Image of the Month 2017

May - Mounting Tensions: Stress Fibres take Shape

Image of the month

Image by Daisy Shu, Lovicu Group, Anatomy and Histology

During epithelial-mesenchymal transition (EMT), epithelial cells lose their polarity and transdifferentiate into motile and contractile mesenchymal cells. This process involves a reorganisation of the actin cytoskeleton into dynamic stress fibres, enabling cells to transmit contractile forces. Here we see human lens epithelial cells that have undergone EMT following treatment with TGFβ. The cells exhibit strong immunoreactivity for the mesenchymal marker, alpha-smooth muscle actin (red), localising to stress fibre bundles, and a concomitant translocation of the epithelial marker, beta-catenin (green) from the membrane to the perinuclear region. The nucleus is stained with the Hoechst bisbenzimide stain (blue).

Taken on a Zeiss LSM-5Pa confocal microscope.


April - Heart of Darkness

Image of the month

Image by Bobby Boumelhelm, Fraser Group, Physiology

Pictured here is epicardial adipose (fat) tissue imaged under scanning electron microscopy. The pseudo-colouring showcases the adipocytes (olive green) within the extracellular matrix (red) of
epicardial tissue.

Taken with assistance from Jia Hao Yeo.


March - Insulin-producing Beta cells of the Pancreas

Image of the month

Image by Jason Tong, Thorn Group, Physiology

This image of the insulin-producing beta cells of the pancreas was taken using super-resolution STED microscopy. The insulin (labelled red) is found in vesicles in the cytoplasm of the cells.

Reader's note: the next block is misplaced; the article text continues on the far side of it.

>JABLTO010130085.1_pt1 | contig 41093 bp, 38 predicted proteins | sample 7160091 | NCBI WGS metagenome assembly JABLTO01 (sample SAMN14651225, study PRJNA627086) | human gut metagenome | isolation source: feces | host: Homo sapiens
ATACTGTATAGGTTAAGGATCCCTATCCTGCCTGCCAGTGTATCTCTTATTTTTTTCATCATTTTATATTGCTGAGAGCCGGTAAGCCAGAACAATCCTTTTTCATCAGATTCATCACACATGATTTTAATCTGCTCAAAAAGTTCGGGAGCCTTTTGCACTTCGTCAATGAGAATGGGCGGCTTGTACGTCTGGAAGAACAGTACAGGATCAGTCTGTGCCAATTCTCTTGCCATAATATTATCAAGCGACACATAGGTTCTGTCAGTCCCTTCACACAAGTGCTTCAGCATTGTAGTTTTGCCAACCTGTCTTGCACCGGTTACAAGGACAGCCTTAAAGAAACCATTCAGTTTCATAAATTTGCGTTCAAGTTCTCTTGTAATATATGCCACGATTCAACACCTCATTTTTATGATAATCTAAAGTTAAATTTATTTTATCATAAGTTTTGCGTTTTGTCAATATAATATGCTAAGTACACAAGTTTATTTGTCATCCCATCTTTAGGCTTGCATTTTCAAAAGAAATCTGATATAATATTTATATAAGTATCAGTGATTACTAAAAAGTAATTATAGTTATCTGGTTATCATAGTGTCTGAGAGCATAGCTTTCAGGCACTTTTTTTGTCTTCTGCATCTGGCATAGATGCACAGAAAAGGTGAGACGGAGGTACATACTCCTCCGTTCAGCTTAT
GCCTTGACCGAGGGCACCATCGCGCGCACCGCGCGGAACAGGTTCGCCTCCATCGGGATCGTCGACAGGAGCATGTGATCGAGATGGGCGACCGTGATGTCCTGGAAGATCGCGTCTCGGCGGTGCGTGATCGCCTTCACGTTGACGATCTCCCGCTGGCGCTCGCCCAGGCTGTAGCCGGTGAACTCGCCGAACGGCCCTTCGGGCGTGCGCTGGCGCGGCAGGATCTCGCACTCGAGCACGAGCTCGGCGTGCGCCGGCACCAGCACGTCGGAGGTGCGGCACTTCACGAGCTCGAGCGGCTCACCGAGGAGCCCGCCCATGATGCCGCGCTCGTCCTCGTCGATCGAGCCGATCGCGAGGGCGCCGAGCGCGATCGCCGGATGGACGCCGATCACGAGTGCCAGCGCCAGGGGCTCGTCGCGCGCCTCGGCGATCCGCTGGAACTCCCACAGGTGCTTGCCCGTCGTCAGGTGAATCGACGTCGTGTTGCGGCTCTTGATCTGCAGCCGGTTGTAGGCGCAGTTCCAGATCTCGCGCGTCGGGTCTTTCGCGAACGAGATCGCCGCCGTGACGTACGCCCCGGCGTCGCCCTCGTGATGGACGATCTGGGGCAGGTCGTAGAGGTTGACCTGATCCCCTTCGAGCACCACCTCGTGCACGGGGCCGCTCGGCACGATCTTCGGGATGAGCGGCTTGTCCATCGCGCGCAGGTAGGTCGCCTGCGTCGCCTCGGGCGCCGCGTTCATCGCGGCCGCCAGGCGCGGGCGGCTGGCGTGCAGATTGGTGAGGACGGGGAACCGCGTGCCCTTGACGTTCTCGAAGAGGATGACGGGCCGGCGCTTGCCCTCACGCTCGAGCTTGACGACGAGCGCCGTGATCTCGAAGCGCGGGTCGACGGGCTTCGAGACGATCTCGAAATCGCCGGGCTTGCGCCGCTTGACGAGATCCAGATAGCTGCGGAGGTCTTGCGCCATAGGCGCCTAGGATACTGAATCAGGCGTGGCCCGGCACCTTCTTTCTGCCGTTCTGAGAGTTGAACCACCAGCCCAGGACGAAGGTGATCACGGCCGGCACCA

Green: Arp3 (actin-related protein 3), labelled with, Alexa Fluor 488
Magenta: F-actin labelled with Alexa Fluor 594
Red: Insulin, labelled with Alexa Fluor 633


February - Microstructures between Developing Erythroid cells in the Erythroid Niches

Image of the month

Image by Jia Hao Yeo, Physiology

Erythroid niches are specialized bone marrow niches for erythroid cells. Despite their discovery in the 1950s, little is known about the morphology of these erythroblastic islands. This scanning electron micrograph reveals pilus like structures between the developing erythroid cells and other microstructures that have not previously been described.


January - Transverse Section of a Sperm Flagellum

Image of the month

Image by Sam Dowland, Anatomy and Histology

Transmission electron micrograph of a cross section of a sperm flagellum showing the characteristic “9 + 2” arrangement of microtubules in the axoneme. Nine fused microtubule doublets form a ring surrounding two single microtubules at the centre. Nine mitochondria can be seen to surround the periphery of the axoneme, one for each microtubule doublet.